The inspiration for The Sound School came from George Foote, founder and first principal. He had a deep love for New Haven’s maritime heritage and felt New Haven Harbor could
provide the backdrop for an exciting hands-on curriculum that would incorporate the harbor, marine science, and oceanography into an exciting educational alternative to the large comprehensive high schools in the city. With the support of the New Haven Board of Education and a grant from the federal government, the experiment began. In 1981, George Foote, five staff members and eighty students began Sound School in the industrial wing of Betsy Ross Middle School. Students were transported to our current location on South Water Street once a week for their Marine Technology coursework.
From 1983 to 1986, the Sound School grew to eight staff members, one hundred and fifty students, and occupied a section of what was New Haven’s third comprehensive high school, Lee High. The students were still being transported to South Water Street once a week for the Marine Technology portion of the curriculum. In 1986, The Sound School (looking for a home), worked out an arrangement to hold classes in a wing of the Chemistry floor at Southern Connecticut State University. Students were still transported once a week to South Water Street, but they never complained.
The staff and student population grew from 1987 to 1989 to eleven staff members and one hundred and eighty students. This time The Sound School found itself at the Marine Naval Reserve Center just across the harbor, which brought us closer to our permanent home on South Water Street. In 1989, with the student and staff population remaining the same, the first phase of construction on the Sound School’s permanent home began. Academic classrooms and science labs were opened and the transporting of students to this site for Marine Technology was significantly scaled back. During the summer and fall of 1989, phase two of the campus was completed and several academic classrooms were added. By 1993, the faculty had grown to thirteen and the student population had reached one hundred and eighty. Phase three of construction, which included renovation of existing facilities began. A marine Science lab was added, as well as a computer and video lab. In 1994, The Sound School had grown again: sixteen teachers and two hundred and ten students. This was the year that the Aquaculture program came into existence accepting students from four cooperating districts. A fishing gear lab was created and the planning process for the new science center was initiated.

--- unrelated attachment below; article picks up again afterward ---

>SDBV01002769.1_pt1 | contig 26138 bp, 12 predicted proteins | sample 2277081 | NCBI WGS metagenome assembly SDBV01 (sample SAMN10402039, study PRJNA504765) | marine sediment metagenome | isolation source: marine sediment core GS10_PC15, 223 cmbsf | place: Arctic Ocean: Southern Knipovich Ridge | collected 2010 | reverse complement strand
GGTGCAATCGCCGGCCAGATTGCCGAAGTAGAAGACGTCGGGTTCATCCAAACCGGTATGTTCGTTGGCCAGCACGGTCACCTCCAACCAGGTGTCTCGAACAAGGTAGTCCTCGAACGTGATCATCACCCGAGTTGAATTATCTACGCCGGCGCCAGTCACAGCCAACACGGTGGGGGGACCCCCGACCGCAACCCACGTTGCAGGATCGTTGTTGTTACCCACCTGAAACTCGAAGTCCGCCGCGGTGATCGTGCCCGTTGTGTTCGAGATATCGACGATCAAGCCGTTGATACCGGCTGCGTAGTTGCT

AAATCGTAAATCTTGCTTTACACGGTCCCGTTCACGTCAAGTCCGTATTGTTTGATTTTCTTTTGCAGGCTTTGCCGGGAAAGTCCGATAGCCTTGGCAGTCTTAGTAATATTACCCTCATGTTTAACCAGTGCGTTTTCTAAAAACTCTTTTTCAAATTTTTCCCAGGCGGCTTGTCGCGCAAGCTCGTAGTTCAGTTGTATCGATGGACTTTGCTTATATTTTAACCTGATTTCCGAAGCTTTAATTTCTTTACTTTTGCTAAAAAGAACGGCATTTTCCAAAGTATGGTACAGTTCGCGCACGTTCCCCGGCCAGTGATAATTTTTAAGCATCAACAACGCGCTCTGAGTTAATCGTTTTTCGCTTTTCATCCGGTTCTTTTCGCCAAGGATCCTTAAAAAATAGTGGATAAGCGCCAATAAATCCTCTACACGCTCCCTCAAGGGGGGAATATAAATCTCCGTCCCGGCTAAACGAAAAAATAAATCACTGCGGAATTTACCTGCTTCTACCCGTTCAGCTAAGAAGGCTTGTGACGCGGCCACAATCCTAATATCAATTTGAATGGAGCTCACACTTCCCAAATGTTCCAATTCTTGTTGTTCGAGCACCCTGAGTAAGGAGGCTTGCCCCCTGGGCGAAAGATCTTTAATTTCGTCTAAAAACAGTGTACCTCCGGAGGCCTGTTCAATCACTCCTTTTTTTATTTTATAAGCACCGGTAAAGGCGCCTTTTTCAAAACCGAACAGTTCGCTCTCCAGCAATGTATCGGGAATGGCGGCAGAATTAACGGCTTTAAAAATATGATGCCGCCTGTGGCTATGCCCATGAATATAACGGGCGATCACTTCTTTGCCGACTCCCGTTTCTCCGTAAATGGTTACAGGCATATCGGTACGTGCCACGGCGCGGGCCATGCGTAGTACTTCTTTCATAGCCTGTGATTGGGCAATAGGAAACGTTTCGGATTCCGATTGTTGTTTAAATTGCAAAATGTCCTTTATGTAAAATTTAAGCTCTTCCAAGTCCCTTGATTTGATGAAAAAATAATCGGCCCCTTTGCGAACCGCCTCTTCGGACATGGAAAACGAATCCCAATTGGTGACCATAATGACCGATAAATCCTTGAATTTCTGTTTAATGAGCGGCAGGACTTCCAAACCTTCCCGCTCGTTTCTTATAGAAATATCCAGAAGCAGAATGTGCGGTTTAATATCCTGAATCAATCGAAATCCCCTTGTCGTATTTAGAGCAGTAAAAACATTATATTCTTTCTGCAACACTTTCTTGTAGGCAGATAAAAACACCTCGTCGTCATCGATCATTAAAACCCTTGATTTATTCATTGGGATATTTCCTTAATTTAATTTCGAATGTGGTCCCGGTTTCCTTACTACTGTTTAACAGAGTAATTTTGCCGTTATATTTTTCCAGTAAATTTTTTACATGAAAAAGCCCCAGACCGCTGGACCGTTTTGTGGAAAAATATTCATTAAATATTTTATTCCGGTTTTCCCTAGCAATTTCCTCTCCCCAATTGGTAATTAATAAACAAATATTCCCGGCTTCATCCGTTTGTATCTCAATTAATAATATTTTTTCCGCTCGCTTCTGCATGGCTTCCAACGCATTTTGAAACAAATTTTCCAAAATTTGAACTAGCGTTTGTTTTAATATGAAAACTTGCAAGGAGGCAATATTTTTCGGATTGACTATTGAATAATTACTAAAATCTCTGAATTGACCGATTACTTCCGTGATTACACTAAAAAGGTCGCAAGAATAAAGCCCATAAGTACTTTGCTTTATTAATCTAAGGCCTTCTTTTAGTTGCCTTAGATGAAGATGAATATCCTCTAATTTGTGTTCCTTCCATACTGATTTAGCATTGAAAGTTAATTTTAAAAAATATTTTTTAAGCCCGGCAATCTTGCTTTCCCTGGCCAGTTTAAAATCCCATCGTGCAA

In 1995, the City of New Haven purchased the building at 82 South Water Street. This same year, the program grew to include six cooperating districts, plus, the planning for the addition of Fish Production and an additional boat shop was in high gear.
From this brief history you can see that The Sound School has lived through and embraced change from its inception. Today, the size of our campus has grown to five buildings (Foote | Anderson | Thomas | McNeil | Emerson) on the South Water Street campus and the beautiful Pardee Greenhouse and classroom, housing three hundred and forty-five students and over fifty faculty members and support staff.